Return air ticket
Master classes with top wine makers from around the world
13-week 'School of Wine' course
At least two trips to Europe's wine regions

"For a lot of men wine is very ego-driven. 'I drive this car, I wear this watch, I drink this wine.' They have to show that they know what they're talking about. It's completely ridiculous.

"It becomes like being a stamp collector, collecting experiences, collecting bottles that they've drunk. It's about showing how sophisticated they are."

When Tyson finishes his training and returns to South Africa he wants to help expand the popularity of wine - to be enjoyed by the many rather than the few. He is conscious that he will also be a role model for other young black people.

His experiences while he is learning are going to be recorded as a YouTube video diary.

Wine writer Jancis Robinson says that Tyson's apprenticeship is a reflection of the importance of making wine more accessible to South Africa's black population.

"It is on their labour that the whole South African wine industry is founded. It is therefore especially desirable that they should claim an economic stake in it," she says.

In terms of whether anyone can develop an educated palate, she says "there is a tiny proportion of people who will never taste well, because of some physical shortcoming and a slightly larger one with a natural gift for it, often unused or underused. The rest of the population can learn how to taste pretty well if they are interested enough".

Tyson could have been a contender in the boxing ring, but now he says he is going to be someone in wine. He describes how he sees this chance.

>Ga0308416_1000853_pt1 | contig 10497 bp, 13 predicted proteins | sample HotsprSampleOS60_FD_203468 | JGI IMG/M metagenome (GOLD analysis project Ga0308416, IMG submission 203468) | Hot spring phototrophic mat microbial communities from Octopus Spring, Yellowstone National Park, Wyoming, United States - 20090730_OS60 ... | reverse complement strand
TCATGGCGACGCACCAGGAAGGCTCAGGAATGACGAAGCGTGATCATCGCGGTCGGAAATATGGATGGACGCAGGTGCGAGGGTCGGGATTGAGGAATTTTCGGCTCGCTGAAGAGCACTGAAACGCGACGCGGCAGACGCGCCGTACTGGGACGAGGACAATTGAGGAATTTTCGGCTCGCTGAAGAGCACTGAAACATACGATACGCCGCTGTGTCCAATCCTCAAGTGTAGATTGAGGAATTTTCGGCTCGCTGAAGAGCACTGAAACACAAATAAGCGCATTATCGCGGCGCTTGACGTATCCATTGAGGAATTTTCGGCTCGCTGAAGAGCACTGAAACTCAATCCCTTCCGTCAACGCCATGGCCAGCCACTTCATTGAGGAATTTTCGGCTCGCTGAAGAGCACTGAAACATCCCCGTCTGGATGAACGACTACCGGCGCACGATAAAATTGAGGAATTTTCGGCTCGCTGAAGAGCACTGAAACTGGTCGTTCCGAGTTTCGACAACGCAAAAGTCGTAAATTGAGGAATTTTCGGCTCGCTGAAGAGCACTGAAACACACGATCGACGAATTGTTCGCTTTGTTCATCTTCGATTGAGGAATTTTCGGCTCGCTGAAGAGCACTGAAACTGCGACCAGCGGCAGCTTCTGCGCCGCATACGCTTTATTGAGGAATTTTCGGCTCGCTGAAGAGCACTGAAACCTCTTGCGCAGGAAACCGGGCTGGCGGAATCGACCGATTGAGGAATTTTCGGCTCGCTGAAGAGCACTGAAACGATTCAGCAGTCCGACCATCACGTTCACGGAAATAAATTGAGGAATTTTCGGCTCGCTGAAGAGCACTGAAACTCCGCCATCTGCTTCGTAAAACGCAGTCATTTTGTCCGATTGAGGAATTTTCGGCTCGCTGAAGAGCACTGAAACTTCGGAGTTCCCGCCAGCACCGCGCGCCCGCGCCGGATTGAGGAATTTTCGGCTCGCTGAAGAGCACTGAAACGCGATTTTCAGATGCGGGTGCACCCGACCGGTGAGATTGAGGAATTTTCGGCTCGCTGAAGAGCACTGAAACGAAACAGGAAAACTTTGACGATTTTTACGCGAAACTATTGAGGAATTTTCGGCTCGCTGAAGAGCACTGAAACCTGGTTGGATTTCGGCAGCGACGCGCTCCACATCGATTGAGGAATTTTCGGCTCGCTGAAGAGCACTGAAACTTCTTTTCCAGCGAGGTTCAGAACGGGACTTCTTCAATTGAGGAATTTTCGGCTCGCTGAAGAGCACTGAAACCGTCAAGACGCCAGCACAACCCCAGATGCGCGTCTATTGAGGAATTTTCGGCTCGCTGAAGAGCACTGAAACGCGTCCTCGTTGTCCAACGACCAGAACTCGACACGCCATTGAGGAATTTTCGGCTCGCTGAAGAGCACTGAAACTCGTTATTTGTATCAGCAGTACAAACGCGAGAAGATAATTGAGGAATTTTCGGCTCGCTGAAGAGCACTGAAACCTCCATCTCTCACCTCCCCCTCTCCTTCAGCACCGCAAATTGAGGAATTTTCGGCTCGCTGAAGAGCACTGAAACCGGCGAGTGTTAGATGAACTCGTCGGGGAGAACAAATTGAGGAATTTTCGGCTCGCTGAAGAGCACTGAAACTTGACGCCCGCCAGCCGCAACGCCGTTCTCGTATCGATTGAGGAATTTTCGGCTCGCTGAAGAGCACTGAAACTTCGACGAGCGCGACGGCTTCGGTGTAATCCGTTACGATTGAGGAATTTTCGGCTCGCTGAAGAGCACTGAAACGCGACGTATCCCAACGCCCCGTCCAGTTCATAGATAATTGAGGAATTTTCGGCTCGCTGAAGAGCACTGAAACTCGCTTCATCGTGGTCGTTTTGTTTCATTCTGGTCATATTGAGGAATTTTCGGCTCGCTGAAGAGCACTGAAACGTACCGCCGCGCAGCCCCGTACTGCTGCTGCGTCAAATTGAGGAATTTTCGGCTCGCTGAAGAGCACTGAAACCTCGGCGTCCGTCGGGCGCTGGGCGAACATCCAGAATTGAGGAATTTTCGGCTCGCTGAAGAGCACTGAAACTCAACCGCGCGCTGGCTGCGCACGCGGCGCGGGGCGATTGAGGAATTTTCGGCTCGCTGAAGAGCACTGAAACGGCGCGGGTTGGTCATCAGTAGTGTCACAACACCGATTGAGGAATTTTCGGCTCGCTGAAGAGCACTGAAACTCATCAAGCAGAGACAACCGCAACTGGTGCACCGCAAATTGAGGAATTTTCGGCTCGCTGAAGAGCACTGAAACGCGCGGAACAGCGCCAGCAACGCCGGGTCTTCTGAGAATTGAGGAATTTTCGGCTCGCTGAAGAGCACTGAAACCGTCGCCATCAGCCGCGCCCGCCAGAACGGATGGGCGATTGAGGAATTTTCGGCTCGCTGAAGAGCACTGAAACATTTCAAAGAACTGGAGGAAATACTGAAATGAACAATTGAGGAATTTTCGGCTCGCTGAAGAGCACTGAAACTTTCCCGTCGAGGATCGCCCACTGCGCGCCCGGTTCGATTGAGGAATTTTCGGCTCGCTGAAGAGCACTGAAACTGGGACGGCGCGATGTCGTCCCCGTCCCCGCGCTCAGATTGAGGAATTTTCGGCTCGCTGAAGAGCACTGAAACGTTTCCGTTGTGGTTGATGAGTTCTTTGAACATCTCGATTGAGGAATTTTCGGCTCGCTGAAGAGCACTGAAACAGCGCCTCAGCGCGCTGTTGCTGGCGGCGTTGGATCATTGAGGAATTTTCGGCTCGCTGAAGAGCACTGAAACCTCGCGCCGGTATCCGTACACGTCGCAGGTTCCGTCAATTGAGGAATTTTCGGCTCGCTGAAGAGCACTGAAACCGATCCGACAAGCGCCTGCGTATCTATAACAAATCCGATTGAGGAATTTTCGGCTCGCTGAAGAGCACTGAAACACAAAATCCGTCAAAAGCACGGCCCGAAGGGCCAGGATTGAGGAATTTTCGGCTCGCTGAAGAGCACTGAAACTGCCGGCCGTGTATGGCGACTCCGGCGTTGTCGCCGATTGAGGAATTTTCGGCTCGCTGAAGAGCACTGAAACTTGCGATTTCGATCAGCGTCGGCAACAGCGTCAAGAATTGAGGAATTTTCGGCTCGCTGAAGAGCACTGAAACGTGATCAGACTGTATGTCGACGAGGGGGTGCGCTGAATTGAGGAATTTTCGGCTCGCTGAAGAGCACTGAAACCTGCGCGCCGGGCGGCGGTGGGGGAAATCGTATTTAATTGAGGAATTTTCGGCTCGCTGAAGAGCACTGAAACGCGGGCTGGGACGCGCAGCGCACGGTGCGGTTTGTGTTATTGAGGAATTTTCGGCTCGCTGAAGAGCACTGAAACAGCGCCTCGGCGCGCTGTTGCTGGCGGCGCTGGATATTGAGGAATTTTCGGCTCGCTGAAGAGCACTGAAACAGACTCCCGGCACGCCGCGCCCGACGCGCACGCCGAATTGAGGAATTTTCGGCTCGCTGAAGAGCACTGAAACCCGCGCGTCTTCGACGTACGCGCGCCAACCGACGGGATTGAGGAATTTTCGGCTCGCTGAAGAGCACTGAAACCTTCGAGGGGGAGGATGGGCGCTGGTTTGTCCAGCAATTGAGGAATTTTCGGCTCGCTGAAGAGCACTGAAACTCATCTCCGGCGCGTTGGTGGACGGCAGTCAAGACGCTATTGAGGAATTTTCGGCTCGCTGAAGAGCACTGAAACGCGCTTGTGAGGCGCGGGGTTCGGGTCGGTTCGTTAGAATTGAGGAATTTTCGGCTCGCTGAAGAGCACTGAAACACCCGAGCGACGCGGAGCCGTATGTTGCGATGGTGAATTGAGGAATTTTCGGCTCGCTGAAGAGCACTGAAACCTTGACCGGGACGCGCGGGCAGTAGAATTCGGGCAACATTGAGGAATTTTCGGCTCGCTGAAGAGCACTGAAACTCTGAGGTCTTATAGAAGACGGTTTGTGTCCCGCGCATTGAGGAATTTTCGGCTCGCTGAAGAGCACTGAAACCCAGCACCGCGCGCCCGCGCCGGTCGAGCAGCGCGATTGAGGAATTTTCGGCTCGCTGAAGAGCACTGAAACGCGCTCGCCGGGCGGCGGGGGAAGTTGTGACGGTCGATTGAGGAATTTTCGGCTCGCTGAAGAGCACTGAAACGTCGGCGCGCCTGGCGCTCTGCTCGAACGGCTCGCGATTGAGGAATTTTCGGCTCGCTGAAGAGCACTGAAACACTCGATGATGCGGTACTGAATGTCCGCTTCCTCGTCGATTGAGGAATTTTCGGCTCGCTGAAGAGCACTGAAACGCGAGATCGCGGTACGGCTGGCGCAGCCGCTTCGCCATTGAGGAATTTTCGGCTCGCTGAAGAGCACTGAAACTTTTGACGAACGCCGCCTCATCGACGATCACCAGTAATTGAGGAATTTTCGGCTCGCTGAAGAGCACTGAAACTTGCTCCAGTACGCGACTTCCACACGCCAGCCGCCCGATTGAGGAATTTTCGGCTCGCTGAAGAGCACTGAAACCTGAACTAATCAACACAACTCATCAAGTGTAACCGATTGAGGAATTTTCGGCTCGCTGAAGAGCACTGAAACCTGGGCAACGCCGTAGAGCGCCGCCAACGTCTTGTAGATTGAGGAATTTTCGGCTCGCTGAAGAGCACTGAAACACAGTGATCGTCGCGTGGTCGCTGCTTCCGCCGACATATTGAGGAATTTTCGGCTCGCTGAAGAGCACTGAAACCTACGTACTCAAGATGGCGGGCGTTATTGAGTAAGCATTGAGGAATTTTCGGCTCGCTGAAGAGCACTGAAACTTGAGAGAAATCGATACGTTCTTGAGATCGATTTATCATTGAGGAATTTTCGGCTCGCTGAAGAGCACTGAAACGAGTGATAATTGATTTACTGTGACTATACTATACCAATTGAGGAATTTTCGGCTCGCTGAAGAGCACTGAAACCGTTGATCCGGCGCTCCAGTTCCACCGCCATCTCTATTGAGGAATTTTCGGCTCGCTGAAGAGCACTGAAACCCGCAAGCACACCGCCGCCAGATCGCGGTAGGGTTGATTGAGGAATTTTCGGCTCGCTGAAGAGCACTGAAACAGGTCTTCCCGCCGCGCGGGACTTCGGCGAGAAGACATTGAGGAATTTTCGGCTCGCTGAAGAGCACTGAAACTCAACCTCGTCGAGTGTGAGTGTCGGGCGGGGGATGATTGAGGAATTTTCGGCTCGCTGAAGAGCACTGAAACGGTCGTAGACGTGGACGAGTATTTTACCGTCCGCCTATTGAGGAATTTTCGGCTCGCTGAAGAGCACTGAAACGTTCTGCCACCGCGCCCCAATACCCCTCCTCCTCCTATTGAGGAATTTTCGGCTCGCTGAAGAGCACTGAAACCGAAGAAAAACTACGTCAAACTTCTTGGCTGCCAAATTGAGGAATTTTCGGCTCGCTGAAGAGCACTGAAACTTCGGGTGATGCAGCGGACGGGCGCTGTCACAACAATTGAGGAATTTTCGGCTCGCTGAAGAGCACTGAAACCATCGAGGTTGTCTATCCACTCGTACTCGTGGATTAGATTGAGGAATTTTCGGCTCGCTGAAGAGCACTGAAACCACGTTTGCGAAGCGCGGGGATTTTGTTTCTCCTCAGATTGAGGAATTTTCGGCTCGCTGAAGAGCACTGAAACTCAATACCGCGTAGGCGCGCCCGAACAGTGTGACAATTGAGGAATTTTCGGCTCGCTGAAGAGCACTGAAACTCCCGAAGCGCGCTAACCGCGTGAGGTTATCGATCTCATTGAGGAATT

"Here is a ladder, all you have to do is climb to the top."

Below is a selection of your comments.

There is nothing ridiculous or snobby about having a detailed, in-depth knowledge and understanding about wine. Nor is there any shame in collecting bottles or labels: these represent memories of great evenings, first dinner dates with new girlfriends, last dinners with lost relatives and so on. Of course, one should not show-off - that would be extremely irritating - but it is equally irritating to visit a wine shop or supermarket where the wine specialist is completely clueless.
Matt, Cambridge

I do not wish to diminish what he could achieve but he will not be the first black sommelier. What about others such as Luvo Ntezo, who is working at the Twelve Apostles hotel?
John Norman, Cape Town

Good for him, pity he will not also spend a full season, from pruning in February to harvest in October, in various vineyards. That's where good wine comes from. Kate Thal's comments should be expanded on.
John Garner, Sinalunga, Siena, Italy

I am a black South African and it is nice to know we are starting to be more involved in the hospitality industry.
Chantal Beukes, London

Personally, I think that wine is a waste of perfectly good grape juice, and am much more interested in quality beers, but I'm not sure that there's much of a market for a beer sommelier.
Rich, UK/France

Bravo! Learning these skills takes many years, and we cheer for Tyson as he learns from the Masters of Wine... A sommelier is responsible for so much more than just wines, to include liqueurs, cordials, digestifs, cuisine, cigars, and five-star service.
Louis, Las Vegas, USA

We were on holiday in South Africa this summer, and visited several vineyards. South African wine is truly stunning - their Chenin Blancs and Sauvignon Blancs are the best. Would like to see more Pinot Noirs, perhaps Tyson can push for more of this grape to be grown?
Kath, Bournemouth, UK

Like Tyson, I also felt the wine industry to be quite elitist. However, with someone like him now involved, I believe many South African blacks will now feel as I do having read his story: Wine is for everyone to learn about and to enjoy.
Quincy Marshall, Trinidad, West Indies

Kate Thal is everything I dislike about certain wine buffs. Pretentious and looking down on others' abilities, experience or knowledge. Her sexist remarks are a trait that I fear runs through the wine industry at the top end.
Ian F, Grantham, England

Fantastic, we should start to ask for 'BEE' wines, produced by new Black Economic Empowerment business. Many estates have given land to black business to develop a black-owned wine industry. PLEASE will vintners in the UK stock BEE wines; they are fresh, truly New World and a great treat to know that you are directly helping a truly fair trade business.
Julian Carter, Wakefield, UK